This is the exact same example, with multi-texturing enabled in Phaser. From 212 draw ops down to just 2, and one of those was clearing the screen. 1911 WebGL calls, down to 19.

I'll leave you to figure out which one is better for overall performance.


So how do you enable it? There are a couple of ways, but in true Phaser fashion we've made it as simple as a single call renderer.setTexturePriority(keys)

Adding the line above to our example is literally all we did. The new method setTexturePriority takes an array of string-based keys, which are pulled from the Phaser Cache, and then binds each one of them as an active texture to the GPU.

If your keys array has 12 elements in it, but the GPU only supports 8 texture units, then Phaser will just bind the first 7, and ignore the rest. On more powerful devices, if the GPU supports 16 textures, it will bind them all, and your entire scene will render in one single draw call. Phaser reserves 1 texture as a 'swap texture', the rest are entirely free for use though.

What is more, you can change the texture priority at any time. Although we'd never suggest doing it in the main loop of your game, you could easily do it at a less vital time, such as when the game changes to a new level. This gives you the control to instruct Phaser which of the textures are the most important, depending on what your game needs at that moment in time.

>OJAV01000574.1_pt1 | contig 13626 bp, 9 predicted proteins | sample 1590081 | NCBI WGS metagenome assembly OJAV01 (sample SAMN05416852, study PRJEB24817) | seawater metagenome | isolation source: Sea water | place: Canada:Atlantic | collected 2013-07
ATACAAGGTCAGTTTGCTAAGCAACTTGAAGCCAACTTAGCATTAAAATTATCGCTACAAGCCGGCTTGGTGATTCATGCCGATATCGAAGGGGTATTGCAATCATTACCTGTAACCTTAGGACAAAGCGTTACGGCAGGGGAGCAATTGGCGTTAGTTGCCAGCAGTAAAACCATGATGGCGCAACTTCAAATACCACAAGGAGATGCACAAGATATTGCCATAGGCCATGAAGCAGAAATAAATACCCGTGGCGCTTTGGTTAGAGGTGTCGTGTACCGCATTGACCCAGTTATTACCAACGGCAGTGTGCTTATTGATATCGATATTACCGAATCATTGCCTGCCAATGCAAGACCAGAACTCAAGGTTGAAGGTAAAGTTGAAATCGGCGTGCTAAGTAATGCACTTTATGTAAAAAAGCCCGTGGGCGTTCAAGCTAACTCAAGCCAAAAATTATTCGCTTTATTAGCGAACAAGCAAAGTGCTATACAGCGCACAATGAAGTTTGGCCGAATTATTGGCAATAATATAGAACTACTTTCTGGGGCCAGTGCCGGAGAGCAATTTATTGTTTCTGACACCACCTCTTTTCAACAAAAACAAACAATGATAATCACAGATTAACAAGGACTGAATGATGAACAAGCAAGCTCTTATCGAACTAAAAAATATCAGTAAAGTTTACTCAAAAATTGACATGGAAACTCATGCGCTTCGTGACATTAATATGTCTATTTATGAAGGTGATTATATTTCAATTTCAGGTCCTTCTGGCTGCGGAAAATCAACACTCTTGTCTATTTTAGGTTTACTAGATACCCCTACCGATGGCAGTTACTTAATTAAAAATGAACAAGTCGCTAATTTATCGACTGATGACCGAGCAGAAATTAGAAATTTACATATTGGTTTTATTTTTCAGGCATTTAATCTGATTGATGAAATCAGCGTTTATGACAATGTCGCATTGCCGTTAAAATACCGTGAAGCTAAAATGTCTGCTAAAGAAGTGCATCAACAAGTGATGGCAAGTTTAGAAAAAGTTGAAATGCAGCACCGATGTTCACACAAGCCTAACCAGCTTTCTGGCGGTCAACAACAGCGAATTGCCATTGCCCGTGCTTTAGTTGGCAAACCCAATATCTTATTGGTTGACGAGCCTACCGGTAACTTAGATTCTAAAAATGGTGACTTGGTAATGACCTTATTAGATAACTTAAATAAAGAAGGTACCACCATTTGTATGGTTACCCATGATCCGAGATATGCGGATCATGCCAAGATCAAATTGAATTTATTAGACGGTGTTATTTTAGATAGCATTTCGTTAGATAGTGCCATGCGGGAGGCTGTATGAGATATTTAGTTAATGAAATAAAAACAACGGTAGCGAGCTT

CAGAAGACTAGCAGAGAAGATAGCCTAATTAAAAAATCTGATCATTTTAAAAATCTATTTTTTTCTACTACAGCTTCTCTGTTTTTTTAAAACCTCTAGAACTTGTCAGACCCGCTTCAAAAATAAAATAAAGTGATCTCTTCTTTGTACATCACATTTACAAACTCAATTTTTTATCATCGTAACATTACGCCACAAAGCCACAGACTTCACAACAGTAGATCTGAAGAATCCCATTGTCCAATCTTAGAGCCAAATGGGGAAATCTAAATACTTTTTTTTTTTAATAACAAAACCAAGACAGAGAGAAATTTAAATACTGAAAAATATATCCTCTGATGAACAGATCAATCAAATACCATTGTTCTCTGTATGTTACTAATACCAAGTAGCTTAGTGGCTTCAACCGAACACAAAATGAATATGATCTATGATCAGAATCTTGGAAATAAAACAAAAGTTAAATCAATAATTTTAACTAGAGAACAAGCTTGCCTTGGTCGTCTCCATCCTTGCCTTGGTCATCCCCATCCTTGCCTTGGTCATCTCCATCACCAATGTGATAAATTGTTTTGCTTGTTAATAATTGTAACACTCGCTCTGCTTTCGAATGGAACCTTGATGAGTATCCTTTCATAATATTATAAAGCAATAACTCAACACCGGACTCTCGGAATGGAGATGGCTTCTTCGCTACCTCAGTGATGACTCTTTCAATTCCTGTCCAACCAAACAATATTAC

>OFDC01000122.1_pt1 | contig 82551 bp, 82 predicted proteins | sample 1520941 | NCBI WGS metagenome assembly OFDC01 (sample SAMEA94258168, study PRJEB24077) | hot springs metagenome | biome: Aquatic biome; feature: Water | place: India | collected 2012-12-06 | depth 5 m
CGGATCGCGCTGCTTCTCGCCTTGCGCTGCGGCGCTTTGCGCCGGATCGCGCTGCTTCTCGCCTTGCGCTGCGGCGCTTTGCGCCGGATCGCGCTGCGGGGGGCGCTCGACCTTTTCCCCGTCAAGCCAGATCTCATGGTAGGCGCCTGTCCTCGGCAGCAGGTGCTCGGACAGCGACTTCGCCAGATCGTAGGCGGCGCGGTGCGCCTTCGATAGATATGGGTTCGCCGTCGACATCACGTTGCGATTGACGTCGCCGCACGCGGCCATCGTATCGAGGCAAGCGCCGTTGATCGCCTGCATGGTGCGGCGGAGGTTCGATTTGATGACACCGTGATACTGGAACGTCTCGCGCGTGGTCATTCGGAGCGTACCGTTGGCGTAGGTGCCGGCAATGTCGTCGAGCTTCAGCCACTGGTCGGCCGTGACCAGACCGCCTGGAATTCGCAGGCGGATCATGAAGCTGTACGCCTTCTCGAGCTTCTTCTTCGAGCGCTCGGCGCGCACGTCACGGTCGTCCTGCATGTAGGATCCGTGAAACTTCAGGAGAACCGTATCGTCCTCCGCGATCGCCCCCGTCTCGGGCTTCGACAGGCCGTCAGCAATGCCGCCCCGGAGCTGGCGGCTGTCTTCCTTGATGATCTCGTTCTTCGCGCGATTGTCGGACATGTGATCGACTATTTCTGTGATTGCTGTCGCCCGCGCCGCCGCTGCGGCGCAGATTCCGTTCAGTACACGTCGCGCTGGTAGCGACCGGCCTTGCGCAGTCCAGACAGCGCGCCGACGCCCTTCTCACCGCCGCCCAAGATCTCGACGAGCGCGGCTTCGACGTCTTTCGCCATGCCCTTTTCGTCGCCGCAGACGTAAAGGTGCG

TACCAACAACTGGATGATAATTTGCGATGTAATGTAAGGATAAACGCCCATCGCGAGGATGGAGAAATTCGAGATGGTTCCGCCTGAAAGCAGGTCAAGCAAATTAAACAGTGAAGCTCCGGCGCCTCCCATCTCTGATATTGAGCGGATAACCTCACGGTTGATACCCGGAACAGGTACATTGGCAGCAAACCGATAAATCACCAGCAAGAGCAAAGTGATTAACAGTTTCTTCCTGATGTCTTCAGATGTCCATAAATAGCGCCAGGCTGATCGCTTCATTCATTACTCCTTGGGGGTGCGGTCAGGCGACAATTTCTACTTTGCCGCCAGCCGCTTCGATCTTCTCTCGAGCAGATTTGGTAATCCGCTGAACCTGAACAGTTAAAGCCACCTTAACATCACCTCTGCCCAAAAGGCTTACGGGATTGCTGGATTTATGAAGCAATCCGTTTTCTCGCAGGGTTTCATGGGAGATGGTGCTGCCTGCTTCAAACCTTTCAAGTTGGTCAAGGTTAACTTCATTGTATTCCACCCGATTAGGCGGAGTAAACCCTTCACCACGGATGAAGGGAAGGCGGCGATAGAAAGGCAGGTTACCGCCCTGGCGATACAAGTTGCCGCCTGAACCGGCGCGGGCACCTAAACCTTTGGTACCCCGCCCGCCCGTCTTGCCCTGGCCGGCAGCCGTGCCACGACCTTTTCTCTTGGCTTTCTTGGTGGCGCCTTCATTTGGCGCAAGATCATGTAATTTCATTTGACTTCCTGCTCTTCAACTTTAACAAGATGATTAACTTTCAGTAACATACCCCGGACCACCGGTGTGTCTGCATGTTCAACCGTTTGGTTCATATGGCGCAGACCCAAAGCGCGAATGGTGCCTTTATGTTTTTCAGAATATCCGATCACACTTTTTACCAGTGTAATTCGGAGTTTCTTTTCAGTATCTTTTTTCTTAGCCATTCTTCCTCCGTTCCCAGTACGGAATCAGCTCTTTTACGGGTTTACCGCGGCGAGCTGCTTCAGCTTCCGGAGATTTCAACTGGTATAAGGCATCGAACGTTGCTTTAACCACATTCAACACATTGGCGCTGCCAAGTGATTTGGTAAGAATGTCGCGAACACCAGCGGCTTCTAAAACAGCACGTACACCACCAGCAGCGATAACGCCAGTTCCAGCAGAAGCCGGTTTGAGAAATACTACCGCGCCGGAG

You don't even have to use the setTexturePriority method, as the BaseTexture class now has a new textureIndex property. This gives you fine-grained control over exactly what is bound, and when.

Coming in Phaser 2.7.0

Multi-Texture support will be arriving in Phaser 2.7.0. If you'd like to get a head-start, and help test it, then you'll find it in the dev branch today. This feature was added thanks to the funds received from the Phaser Patreon. The money directly allowed us to pay for the development, and R&D time needed to implement it.

Hopefully this article has helped explain both the important of texture atlases, display list structure, and what multi-texture support will do to help your games.